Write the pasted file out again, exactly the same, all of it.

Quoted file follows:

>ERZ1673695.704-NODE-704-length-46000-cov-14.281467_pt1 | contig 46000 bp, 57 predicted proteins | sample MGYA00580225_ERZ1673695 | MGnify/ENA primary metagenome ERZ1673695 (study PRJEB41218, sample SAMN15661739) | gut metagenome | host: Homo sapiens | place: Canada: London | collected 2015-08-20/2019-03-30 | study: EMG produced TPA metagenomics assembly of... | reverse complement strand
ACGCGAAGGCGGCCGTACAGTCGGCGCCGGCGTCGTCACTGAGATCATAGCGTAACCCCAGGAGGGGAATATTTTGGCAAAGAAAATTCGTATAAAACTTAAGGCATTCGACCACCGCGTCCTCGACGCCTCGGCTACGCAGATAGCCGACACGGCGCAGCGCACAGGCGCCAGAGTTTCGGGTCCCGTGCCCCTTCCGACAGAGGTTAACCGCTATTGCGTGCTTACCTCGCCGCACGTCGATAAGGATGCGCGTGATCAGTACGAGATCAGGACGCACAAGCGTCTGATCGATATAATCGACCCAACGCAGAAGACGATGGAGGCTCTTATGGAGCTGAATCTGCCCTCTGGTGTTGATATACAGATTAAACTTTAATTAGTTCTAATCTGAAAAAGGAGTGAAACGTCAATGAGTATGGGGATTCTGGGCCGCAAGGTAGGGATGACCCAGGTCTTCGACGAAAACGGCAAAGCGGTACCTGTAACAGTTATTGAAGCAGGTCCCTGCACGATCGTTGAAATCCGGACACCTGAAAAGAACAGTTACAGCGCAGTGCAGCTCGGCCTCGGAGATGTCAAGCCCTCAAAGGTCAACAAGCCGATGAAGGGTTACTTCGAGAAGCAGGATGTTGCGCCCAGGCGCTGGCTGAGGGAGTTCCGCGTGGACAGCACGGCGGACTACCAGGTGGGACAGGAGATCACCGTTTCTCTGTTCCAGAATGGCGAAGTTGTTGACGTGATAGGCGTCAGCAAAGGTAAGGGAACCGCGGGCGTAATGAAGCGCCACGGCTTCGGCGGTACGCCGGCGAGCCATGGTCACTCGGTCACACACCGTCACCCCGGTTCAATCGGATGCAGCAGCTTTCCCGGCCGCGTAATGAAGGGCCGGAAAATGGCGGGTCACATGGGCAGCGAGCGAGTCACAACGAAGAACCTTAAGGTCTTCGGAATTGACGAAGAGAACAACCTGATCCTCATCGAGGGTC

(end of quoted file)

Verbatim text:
>ERZ1673695.704-NODE-704-length-46000-cov-14.281467_pt1 | contig 46000 bp, 57 predicted proteins | sample MGYA00580225_ERZ1673695 | MGnify/ENA primary metagenome ERZ1673695 (study PRJEB41218, sample SAMN15661739) | gut metagenome | host: Homo sapiens | place: Canada: London | collected 2015-08-20/2019-03-30 | study: EMG produced TPA metagenomics assembly of... | reverse complement strand
ACGCGAAGGCGGCCGTACAGTCGGCGCCGGCGTCGTCACTGAGATCATAGCGTAACCCCAGGAGGGGAATATTTTGGCAAAGAAAATTCGTATAAAACTTAAGGCATTCGACCACCGCGTCCTCGACGCCTCGGCTACGCAGATAGCCGACACGGCGCAGCGCACAGGCGCCAGAGTTTCGGGTCCCGTGCCCCTTCCGACAGAGGTTAACCGCTATTGCGTGCTTACCTCGCCGCACGTCGATAAGGATGCGCGTGATCAGTACGAGATCAGGACGCACAAGCGTCTGATCGATATAATCGACCCAACGCAGAAGACGATGGAGGCTCTTATGGAGCTGAATCTGCCCTCTGGTGTTGATATACAGATTAAACTTTAATTAGTTCTAATCTGAAAAAGGAGTGAAACGTCAATGAGTATGGGGATTCTGGGCCGCAAGGTAGGGATGACCCAGGTCTTCGACGAAAACGGCAAAGCGGTACCTGTAACAGTTATTGAAGCAGGTCCCTGCACGATCGTTGAAATCCGGACACCTGAAAAGAACAGTTACAGCGCAGTGCAGCTCGGCCTCGGAGATGTCAAGCCCTCAAAGGTCAACAAGCCGATGAAGGGTTACTTCGAGAAGCAGGATGTTGCGCCCAGGCGCTGGCTGAGGGAGTTCCGCGTGGACAGCACGGCGGACTACCAGGTGGGACAGGAGATCACCGTTTCTCTGTTCCAGAATGGCGAAGTTGTTGACGTGATAGGCGTCAGCAAAGGTAAGGGAACCGCGGGCGTAATGAAGCGCCACGGCTTCGGCGGTACGCCGGCGAGCCATGGTCACTCGGTCACACACCGTCACCCCGGTTCAATCGGATGCAGCAGCTTTCCCGGCCGCGTAATGAAGGGCCGGAAAATGGCGGGTCACATGGGCAGCGAGCGAGTCACAACGAAGAACCTTAAGGTCTTCGGAATTGACGAAGAGAACAACCTGATCCTCATCGAGGGTC